Axons can be several orders of magnitude longer than neural somas, presenting logistical difficulties in cargo trafficking and structural maintenance. Keeping the axon compartment well supplied with energy also presents a considerable challenge; even seemingly subtle modifications of metabolism can result in functional deficits and degeneration. Axons require a great deal of energy, up to 70% of all energy used by a neuron, just to maintain the resting membrane potential. Axonal energy, in the form of ATP, is generated primarily through oxidative phosphorylation in the mitochondria. In addition, glial cells contribute metabolic intermediates to axons at moments of high activity or according to need. Recent evidence suggests energy disruption is an early contributor to pathology in a wide variety of neurodegenerative disorders characterized by axonopathy. However, the degree to which the energy disruption is intrinsic to the axon vs. associated glia is not clear. This paper will review the role of energy availability and utilization in axon degeneration in glaucoma, a chronic axonopathy of the retinal projection.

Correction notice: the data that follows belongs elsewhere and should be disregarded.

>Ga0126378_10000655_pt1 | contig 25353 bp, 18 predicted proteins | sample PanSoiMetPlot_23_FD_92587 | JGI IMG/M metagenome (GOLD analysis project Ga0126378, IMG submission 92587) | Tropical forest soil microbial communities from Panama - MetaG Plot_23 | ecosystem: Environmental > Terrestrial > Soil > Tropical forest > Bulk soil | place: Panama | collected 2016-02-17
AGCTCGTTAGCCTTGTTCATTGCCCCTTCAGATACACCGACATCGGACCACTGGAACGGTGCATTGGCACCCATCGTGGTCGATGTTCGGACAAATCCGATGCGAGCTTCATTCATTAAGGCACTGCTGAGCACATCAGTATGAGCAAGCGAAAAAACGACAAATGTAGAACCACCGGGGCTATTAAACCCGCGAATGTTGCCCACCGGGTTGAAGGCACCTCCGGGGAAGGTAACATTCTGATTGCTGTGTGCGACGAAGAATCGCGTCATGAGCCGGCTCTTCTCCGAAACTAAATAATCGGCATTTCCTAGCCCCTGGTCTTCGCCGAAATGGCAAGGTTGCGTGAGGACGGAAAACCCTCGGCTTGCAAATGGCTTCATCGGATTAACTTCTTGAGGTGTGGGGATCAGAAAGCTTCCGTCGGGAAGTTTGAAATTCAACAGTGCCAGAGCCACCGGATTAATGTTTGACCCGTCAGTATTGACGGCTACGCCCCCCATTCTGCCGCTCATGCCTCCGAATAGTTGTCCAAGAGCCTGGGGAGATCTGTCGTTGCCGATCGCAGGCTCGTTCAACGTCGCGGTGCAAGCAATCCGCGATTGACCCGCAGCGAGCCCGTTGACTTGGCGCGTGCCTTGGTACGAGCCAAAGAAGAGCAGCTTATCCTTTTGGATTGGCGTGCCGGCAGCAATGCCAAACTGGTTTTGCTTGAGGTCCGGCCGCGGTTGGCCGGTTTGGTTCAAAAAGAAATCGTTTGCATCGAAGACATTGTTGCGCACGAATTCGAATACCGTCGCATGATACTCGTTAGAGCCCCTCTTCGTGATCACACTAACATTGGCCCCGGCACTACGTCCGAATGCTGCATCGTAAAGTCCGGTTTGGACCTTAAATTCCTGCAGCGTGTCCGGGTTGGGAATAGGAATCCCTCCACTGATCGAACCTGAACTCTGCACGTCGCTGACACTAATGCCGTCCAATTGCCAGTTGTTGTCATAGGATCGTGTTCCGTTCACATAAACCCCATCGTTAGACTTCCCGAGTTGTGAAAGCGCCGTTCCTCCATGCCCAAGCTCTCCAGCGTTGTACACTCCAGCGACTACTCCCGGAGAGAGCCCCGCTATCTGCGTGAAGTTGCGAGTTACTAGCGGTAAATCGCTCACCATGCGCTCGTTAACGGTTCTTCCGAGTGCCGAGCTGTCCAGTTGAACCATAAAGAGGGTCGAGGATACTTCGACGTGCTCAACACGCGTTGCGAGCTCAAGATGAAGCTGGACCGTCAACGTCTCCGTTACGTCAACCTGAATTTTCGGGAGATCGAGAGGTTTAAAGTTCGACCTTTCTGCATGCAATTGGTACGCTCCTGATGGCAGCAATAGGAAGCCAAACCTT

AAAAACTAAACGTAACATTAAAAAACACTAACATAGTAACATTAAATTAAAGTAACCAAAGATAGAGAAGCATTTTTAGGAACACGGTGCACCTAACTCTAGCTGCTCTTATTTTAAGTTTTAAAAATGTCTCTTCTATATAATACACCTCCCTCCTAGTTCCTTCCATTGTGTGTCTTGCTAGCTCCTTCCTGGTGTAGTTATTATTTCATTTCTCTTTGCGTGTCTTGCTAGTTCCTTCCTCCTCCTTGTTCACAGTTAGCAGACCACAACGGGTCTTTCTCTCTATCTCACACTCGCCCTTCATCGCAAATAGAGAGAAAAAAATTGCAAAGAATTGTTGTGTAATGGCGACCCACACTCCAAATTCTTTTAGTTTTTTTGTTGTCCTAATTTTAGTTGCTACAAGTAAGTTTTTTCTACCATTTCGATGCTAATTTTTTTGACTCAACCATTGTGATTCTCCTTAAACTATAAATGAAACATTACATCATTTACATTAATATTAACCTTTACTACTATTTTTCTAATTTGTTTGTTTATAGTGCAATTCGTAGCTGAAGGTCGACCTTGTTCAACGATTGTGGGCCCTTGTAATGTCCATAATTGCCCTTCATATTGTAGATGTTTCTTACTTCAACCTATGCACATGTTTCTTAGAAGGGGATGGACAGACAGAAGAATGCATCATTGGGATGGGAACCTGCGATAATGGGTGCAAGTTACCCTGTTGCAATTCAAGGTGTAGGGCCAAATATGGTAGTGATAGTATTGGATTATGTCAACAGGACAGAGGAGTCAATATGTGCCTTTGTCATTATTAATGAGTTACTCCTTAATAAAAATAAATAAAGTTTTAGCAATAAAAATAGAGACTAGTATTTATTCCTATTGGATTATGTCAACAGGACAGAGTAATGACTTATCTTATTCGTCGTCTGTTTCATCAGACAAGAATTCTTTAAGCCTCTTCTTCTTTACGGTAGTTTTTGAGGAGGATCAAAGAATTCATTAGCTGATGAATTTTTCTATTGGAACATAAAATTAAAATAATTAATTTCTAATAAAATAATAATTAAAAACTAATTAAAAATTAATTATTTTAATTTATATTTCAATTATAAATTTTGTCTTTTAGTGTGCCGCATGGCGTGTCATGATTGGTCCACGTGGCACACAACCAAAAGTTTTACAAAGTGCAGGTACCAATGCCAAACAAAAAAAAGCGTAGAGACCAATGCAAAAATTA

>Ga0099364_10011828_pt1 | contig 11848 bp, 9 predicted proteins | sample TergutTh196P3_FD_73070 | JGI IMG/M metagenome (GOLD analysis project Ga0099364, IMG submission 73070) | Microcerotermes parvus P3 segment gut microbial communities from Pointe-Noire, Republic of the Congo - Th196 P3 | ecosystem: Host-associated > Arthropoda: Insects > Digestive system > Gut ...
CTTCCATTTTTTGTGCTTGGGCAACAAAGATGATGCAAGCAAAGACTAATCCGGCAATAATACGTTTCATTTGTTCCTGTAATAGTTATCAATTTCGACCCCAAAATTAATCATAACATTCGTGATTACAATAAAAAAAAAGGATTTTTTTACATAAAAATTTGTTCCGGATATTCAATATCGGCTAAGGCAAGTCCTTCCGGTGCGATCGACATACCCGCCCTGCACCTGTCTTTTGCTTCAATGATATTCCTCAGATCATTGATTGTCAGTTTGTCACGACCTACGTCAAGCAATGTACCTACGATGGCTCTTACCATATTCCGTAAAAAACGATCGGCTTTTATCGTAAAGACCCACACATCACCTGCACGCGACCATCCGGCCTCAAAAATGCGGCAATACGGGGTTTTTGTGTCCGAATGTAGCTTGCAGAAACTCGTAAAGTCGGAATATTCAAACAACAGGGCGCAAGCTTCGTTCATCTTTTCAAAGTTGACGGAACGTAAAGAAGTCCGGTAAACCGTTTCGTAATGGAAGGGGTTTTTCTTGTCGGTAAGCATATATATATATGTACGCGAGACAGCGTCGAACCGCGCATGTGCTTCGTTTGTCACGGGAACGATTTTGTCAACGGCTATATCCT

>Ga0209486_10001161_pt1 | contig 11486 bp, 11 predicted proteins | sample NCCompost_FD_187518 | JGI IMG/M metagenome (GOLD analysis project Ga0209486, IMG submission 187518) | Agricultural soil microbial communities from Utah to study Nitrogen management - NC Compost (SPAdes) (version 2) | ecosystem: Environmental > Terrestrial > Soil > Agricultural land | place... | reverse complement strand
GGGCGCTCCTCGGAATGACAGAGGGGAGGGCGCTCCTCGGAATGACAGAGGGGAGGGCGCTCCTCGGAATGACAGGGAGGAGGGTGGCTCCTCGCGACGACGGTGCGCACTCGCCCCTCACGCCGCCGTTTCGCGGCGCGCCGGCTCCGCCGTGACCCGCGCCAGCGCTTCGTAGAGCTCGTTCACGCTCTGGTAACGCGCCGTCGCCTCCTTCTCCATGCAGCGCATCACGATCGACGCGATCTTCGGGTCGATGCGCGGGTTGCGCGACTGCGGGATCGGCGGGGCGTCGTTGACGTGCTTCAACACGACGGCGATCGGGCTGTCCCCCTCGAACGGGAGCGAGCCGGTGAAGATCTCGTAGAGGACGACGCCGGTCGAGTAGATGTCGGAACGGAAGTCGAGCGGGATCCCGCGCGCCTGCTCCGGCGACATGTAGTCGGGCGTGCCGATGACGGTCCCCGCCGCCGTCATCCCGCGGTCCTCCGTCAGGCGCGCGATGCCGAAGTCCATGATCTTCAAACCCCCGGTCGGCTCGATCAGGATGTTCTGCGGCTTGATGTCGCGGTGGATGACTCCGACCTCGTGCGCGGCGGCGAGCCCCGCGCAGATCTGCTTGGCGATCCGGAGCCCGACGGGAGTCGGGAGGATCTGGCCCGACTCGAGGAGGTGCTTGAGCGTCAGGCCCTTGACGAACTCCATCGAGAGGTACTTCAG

- Optic neuropathy
- Wallerian degeneration